skin care concerns 7 Types Of Eczema And What Causes Them
It’s the itch that rashes.
It’s the itch that rashes.
With so many skin care concerns to keep track of it’s easy to fall down a search engine rabbit hole when you’re trying to identify symptoms. If you’re experiencing extremely dry skin you could actually be dealing with eczema. If you’ve never experienced it before you may be asking what eczema is, what does eczema look like, and how to treat it. This skin condition is extremely common, though if you haven’t had it yourself you may not know much about it. So to make things a little easier and to help you skip the endless search, we’ve compiled some important information on what causes eczema causes, plus different types of eczema to know about.
You’ve likely heard the term being used, but what exactly is eczema? The word eczema means irritated skin, according to the American Academy of Dermatology (AAD), and is also referred to as dermatitis. Eczema typically appears as itchy skin, and it can look different on different people. The AAD states that eczema can present as red bumps, dry skin, itchy skin, oozing skin, and more.
You may hear eczema referred to as “the itch that rashes” because according to many skin care experts it often begins with itching, and scratching that itch causes the irritation to spread.
According to the AAD, doctors aren’t sure why some individuals end up with eczema while others don’t, but there are some theories. Factors such as eczema running in your family, asthma, allergies, and living in a polluted climate could contribute to experiencing incidents of eczema. Moreover, eczema isn’t always active, meaning eczema can be dormant but appear on the skin’s surface when triggered by certain things. Some common triggers, per the AAD, include licks from a pet, scratchy clothes (like wooly winter sweaters), excessive sweating, harsh soaps and detergents, certain cosmetics, cleaning products, and dust.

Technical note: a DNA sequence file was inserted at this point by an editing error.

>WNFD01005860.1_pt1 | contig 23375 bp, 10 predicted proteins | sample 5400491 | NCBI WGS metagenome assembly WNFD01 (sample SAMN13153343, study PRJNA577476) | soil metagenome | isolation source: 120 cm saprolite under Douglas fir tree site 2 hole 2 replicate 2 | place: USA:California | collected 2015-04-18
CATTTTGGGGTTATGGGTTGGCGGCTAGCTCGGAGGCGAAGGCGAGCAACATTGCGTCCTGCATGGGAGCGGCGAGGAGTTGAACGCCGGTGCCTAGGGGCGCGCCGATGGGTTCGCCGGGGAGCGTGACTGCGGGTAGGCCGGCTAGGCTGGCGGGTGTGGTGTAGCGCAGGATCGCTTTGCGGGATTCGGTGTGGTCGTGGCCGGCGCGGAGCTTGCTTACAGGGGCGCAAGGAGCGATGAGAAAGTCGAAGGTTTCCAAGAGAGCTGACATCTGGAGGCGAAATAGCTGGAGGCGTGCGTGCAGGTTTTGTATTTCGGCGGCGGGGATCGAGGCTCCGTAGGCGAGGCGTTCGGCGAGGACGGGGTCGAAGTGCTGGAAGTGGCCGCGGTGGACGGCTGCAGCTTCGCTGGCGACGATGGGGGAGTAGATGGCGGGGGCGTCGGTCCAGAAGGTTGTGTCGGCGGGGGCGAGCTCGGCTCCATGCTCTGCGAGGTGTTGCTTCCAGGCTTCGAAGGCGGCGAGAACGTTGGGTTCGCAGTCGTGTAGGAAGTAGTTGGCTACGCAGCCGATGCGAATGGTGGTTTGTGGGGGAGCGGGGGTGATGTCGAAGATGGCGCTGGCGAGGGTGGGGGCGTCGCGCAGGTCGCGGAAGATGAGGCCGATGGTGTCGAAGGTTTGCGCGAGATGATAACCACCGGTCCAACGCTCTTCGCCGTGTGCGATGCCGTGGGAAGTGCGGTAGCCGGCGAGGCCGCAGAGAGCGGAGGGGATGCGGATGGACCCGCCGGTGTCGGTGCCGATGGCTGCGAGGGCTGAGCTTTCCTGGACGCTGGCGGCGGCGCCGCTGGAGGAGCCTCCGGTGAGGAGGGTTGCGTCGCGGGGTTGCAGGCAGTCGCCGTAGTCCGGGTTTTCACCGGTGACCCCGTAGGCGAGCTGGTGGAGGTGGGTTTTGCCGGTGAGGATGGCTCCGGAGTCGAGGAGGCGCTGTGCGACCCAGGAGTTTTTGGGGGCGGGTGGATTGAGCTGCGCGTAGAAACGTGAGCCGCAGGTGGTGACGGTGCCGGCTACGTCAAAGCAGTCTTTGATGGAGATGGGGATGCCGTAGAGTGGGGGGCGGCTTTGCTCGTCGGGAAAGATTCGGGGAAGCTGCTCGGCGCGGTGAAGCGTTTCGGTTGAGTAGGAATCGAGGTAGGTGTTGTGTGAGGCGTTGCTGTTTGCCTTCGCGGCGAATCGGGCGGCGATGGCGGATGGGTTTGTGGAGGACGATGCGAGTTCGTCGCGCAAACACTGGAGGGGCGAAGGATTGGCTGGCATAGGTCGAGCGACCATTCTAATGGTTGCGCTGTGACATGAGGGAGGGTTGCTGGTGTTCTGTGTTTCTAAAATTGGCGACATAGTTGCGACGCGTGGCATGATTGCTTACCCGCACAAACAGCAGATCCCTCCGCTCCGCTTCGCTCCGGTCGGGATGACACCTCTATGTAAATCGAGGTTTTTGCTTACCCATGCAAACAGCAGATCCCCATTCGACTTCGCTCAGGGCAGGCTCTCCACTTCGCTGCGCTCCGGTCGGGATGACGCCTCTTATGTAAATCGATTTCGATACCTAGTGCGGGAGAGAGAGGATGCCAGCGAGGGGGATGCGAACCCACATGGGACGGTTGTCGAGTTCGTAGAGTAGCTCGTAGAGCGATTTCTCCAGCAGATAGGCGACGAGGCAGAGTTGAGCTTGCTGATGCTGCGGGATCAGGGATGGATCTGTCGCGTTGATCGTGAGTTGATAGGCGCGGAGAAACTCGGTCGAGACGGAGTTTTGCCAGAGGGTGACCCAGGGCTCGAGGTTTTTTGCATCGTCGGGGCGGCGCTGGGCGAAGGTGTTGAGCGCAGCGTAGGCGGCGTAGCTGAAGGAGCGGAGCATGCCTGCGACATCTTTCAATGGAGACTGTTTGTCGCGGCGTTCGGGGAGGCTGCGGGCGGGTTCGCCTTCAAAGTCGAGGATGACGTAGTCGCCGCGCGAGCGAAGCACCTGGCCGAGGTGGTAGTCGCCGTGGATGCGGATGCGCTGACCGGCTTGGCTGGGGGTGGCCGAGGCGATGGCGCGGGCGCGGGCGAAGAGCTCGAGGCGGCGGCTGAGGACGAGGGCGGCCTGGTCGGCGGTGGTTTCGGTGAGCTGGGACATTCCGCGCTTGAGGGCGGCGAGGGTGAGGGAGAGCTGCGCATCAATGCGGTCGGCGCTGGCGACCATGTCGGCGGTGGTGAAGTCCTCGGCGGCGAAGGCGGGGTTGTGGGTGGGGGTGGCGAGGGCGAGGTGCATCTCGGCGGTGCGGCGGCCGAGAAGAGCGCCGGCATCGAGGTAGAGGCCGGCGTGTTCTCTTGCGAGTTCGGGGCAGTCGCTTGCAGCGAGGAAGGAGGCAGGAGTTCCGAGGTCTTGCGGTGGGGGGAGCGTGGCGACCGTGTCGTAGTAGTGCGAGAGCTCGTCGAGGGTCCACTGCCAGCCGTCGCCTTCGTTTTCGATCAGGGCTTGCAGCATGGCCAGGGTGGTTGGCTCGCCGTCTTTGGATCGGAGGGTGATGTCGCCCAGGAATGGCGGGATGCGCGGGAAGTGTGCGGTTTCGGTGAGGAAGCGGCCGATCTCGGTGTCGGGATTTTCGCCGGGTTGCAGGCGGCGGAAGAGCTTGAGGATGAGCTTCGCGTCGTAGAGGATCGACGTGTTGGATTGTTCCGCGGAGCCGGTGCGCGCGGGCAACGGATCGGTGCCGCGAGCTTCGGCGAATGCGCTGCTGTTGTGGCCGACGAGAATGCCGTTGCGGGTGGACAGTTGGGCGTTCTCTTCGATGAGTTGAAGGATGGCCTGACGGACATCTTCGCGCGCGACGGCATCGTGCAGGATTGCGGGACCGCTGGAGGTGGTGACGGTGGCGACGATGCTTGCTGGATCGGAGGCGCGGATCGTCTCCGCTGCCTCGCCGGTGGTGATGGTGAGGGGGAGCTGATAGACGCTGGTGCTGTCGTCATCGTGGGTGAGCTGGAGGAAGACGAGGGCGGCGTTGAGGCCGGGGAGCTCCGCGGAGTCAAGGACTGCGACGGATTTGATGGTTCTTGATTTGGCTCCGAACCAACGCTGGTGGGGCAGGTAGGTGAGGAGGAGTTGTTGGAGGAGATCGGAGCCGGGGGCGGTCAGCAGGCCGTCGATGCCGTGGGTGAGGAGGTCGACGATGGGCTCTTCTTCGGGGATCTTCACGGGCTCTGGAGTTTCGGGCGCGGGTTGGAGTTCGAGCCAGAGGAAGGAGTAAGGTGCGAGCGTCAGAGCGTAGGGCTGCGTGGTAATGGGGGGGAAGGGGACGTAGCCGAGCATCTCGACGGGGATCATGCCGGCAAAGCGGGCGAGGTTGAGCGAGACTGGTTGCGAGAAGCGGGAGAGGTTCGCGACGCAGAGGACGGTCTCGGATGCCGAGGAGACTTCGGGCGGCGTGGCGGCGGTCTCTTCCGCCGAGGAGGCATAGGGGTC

If you have eczema, you don’t have to worry that you’ll give it to a friend—it’s not contagious. The National Eczema Association backs this up, confirming that eczema is not something that can be caught.
If you think you’re experiencing eczema symptoms, the best course of action is to visit a board-certified dermatologist. They’ll be able to help you identify whether eczema is what you’re experiencing and, if you are, help come up with a treatment plan. Keep in mind that there are different types of eczema and they may necessitate different treatments, so what works for one person may not work for you. In the meantime, here are six types of eczema to keep on your radar.
Atopic dermatitis is a common skin disease in children that typically shows up within the first year of life, according to the AAD. This form of eczema includes dry, scaly patches that often appear on the scalp, forehead, and face.
The AAD states that everyone experiences contact dermatitis at least once in their life, as this type of eczema is acquired upon contact with a skin irritant. Some common causes of this rash include poison ivy, diaper rash, and soap.
Also known as foot-and-hand eczema, per the AAD, this type of eczema involves small, deep-seated blisters typically on the hands or feet that result in dry, cracked skin after the blisters have cleared.
The AAD states that neurodermatitis can be identified as an itchy patch that can appear anywhere on the body—most commonly the arm, leg or back of the neck. The itchiness of this type of eczema is typically severe and is caused during a period of stress, though will persist after a stressful time subsides, according to the AAD.
Nummular dermatitis is when coin or oval-shaped sores form on the skin, often after a skin injury such as a burn or insect bite, notes the AAD.
Also referred to as venous eczema, the AAD says that stasis dermatitis occurs in individuals who have poor circulation. This poor blood flow is common on the legs and can result in swelling around the ankles, discolored skin, and varicose veins.
This condition mainly affects the scalp as per the Mayo Clinic. It causes scaly patches, red skin and dandruff. Seborrheic dermatitis can also affect oily areas of the body, such as the face, the sides of the nose, the eyebrows, ears, eyelids and chest. In babies, seborrheic dermatitis is commonly referred to as cradle cap and may go away without treatment.
Edited by: Shalwah Evans